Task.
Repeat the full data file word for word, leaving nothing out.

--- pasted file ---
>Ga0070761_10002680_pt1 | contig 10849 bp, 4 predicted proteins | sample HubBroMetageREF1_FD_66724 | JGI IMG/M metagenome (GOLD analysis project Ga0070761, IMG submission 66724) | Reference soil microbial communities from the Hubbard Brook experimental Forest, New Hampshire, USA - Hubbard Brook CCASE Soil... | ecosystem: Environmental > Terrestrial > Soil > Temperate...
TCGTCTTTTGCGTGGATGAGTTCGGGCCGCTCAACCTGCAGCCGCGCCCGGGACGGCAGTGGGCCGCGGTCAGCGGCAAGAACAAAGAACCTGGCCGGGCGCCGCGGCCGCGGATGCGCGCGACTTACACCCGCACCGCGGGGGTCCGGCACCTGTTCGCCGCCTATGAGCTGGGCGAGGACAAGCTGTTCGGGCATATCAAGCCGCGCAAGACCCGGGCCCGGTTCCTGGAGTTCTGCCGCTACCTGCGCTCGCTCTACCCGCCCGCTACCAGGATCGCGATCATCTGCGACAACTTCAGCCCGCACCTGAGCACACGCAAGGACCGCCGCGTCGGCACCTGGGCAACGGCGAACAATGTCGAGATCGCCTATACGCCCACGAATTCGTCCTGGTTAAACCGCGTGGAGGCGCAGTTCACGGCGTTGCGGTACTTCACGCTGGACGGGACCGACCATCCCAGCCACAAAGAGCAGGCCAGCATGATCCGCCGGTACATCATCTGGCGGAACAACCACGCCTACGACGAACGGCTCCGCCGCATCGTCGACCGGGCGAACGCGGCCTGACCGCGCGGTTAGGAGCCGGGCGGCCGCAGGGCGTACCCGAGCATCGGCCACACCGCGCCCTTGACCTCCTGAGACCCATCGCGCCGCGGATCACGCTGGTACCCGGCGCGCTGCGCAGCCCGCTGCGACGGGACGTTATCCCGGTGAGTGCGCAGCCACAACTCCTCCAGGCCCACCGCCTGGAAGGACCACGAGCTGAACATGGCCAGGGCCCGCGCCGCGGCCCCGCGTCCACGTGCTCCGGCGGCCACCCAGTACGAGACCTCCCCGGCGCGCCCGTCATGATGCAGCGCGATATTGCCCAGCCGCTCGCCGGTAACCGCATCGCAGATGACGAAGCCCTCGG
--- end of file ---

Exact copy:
>Ga0070761_10002680_pt1 | contig 10849 bp, 4 predicted proteins | sample HubBroMetageREF1_FD_66724 | JGI IMG/M metagenome (GOLD analysis project Ga0070761, IMG submission 66724) | Reference soil microbial communities from the Hubbard Brook experimental Forest, New Hampshire, USA - Hubbard Brook CCASE Soil... | ecosystem: Environmental > Terrestrial > Soil > Temperate...
TCGTCTTTTGCGTGGATGAGTTCGGGCCGCTCAACCTGCAGCCGCGCCCGGGACGGCAGTGGGCCGCGGTCAGCGGCAAGAACAAAGAACCTGGCCGGGCGCCGCGGCCGCGGATGCGCGCGACTTACACCCGCACCGCGGGGGTCCGGCACCTGTTCGCCGCCTATGAGCTGGGCGAGGACAAGCTGTTCGGGCATATCAAGCCGCGCAAGACCCGGGCCCGGTTCCTGGAGTTCTGCCGCTACCTGCGCTCGCTCTACCCGCCCGCTACCAGGATCGCGATCATCTGCGACAACTTCAGCCCGCACCTGAGCACACGCAAGGACCGCCGCGTCGGCACCTGGGCAACGGCGAACAATGTCGAGATCGCCTATACGCCCACGAATTCGTCCTGGTTAAACCGCGTGGAGGCGCAGTTCACGGCGTTGCGGTACTTCACGCTGGACGGGACCGACCATCCCAGCCACAAAGAGCAGGCCAGCATGATCCGCCGGTACATCATCTGGCGGAACAACCACGCCTACGACGAACGGCTCCGCCGCATCGTCGACCGGGCGAACGCGGCCTGACCGCGCGGTTAGGAGCCGGGCGGCCGCAGGGCGTACCCGAGCATCGGCCACACCGCGCCCTTGACCTCCTGAGACCCATCGCGCCGCGGATCACGCTGGTACCCGGCGCGCTGCGCAGCCCGCTGCGACGGGACGTTATCCCGGTGAGTGCGCAGCCACAACTCCTCCAGGCCCACCGCCTGGAAGGACCACGAGCTGAACATGGCCAGGGCCCGCGCCGCGGCCCCGCGTCCACGTGCTCCGGCGGCCACCCAGTACGAGACCTCCCCGGCGCGCCCGTCATGATGCAGCGCGATATTGCCCAGCCGCTCGCCGGTAACCGCATCGCAGATGACGAAGCCCTCGG